Security Risks with E-Mail
As a result of the Internet and e-mail, there has been a sharp increase in security incidents involving the accidental disclosure of classified and other sensitive information. One common problem occurs when individuals download a seemingly unclassified file from a classified system, and then fail to carefully review this file before sending it as an attachment to an e-mail message. Too often, the seemingly unclassified file actually has some classified material or classification markings that are not readily apparent when the file is viewed on line. Sending such material by e-mail is a security violation even if the recipient has an appropriate security clearance, as e-mail can easily be monitored by unauthorized persons.
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More important, even if the downloaded file really is unclassified, the electronic version of that file may have recoverable traces of classified information. This happens because data is stored in "blocks." If a file does not take up an entire block, the remainder of that block may have recoverable traces of data from other files. Your system administrator must follow an approved technical procedure for removing these traces before the file is treated as unclassified.
Some organizations have found it necessary to lock their computer drives to prevent any downloading of files from the classified system. If an individual wishes to download and retransmit an unclassified file from a classified system, the file must be downloaded and processed by the system administrator to remove electronic traces of other files before it is retransmitted.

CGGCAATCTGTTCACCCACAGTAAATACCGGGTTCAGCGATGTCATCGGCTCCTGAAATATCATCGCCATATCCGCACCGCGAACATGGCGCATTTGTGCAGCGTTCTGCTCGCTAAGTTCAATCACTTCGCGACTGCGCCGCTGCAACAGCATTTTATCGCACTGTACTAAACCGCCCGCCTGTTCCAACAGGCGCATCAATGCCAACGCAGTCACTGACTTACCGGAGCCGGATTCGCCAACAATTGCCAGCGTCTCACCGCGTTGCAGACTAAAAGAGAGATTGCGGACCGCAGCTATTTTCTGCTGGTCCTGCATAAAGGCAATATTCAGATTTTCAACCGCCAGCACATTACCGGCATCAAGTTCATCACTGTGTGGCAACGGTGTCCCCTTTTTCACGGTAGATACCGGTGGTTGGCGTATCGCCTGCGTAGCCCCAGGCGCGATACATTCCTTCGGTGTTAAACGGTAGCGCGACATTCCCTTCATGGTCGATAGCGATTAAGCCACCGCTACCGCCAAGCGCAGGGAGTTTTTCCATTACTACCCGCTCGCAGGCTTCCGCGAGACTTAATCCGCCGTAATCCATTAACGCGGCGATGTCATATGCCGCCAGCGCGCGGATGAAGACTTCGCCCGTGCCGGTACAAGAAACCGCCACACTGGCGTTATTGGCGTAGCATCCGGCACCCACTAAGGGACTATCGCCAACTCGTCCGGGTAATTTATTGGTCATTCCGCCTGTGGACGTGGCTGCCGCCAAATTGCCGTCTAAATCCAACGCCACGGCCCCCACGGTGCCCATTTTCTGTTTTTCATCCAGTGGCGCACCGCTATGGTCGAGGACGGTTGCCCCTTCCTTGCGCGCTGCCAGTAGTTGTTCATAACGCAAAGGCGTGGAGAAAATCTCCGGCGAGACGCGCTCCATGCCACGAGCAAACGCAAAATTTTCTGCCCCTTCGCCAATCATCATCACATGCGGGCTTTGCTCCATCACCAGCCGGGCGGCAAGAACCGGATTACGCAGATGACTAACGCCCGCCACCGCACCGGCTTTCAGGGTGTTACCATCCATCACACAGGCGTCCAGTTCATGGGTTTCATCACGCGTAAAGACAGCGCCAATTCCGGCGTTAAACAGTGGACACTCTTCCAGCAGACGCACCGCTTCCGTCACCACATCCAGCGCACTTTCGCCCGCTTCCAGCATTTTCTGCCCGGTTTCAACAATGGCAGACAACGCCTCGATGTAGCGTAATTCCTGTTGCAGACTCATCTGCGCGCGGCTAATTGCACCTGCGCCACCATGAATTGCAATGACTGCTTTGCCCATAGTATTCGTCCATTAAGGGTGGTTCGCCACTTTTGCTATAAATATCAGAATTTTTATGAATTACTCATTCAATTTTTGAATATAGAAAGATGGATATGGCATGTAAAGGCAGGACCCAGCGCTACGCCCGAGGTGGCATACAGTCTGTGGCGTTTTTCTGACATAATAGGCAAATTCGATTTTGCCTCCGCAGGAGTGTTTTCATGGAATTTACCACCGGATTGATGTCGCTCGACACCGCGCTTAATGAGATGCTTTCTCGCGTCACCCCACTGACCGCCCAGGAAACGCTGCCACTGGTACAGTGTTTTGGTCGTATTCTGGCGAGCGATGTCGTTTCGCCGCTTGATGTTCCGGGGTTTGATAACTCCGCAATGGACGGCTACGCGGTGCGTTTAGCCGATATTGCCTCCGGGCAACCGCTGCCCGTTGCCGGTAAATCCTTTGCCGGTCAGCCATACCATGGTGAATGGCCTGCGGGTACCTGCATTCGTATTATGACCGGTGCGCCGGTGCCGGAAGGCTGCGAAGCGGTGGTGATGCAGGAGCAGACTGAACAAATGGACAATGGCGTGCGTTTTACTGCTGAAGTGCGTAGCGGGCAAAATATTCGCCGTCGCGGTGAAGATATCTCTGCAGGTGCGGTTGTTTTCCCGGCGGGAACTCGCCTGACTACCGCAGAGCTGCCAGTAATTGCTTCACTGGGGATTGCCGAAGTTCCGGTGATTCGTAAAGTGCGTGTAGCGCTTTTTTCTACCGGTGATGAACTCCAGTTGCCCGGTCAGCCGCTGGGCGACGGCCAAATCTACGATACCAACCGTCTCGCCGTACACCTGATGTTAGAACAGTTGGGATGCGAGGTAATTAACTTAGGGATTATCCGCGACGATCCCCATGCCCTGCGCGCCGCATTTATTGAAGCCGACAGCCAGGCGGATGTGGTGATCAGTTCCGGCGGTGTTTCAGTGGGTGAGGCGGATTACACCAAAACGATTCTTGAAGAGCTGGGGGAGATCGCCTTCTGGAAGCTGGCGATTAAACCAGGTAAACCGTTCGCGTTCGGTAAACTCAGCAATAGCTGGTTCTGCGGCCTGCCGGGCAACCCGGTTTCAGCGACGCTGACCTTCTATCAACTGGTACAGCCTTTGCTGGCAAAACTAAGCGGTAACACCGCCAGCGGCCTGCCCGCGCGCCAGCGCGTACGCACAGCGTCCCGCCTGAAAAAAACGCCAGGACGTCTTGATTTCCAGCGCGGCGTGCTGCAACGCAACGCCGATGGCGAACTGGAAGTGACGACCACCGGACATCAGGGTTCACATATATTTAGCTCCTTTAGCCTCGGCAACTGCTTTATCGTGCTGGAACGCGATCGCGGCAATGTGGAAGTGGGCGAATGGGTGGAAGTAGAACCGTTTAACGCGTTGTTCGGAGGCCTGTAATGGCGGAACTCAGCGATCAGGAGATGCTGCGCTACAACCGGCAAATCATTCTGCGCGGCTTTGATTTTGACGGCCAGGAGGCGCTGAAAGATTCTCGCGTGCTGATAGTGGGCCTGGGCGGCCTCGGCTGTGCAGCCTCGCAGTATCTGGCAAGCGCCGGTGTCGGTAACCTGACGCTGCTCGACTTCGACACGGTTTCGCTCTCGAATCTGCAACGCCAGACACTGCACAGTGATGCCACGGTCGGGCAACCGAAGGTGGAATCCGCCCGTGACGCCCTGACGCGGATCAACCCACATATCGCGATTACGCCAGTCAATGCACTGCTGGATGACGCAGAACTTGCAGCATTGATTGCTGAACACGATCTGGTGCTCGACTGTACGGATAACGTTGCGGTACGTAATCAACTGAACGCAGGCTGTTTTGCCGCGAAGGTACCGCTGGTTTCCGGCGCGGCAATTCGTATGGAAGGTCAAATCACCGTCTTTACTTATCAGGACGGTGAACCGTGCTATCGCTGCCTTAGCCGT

Sending e-mail is like sending a postcard through the mail. Just as the mailman and others have an opportunity to read a postcard, network eavesdroppers can read your e-mail as it passes through the Internet from computer to computer. E-mail is not like a telephone call, where your privacy rights are protected by law.
The courts have repeatedly sided with employers who monitor their employees' e-mail or Internet use. In an American Management Association poll, 47% of major companies reported that they store and review their employees' e-mail. Organizations do this to protect themselves against lawsuits, because the organization can be held liable for abusive, harassing, or otherwise inappropriate messages sent over its computer network. In the same poll, 25% of companies reported that they have fired employees for misuse of the Internet or office e-mail.
In the past couple years, The New York Times fired 23 employees for exchanging off-color e-mail. Xerox fired 40 people for inappropriate Internet use. Dow Chemical fired 24 employees and disciplined another 230 for sending or storing pornographic or violent material by e-mail.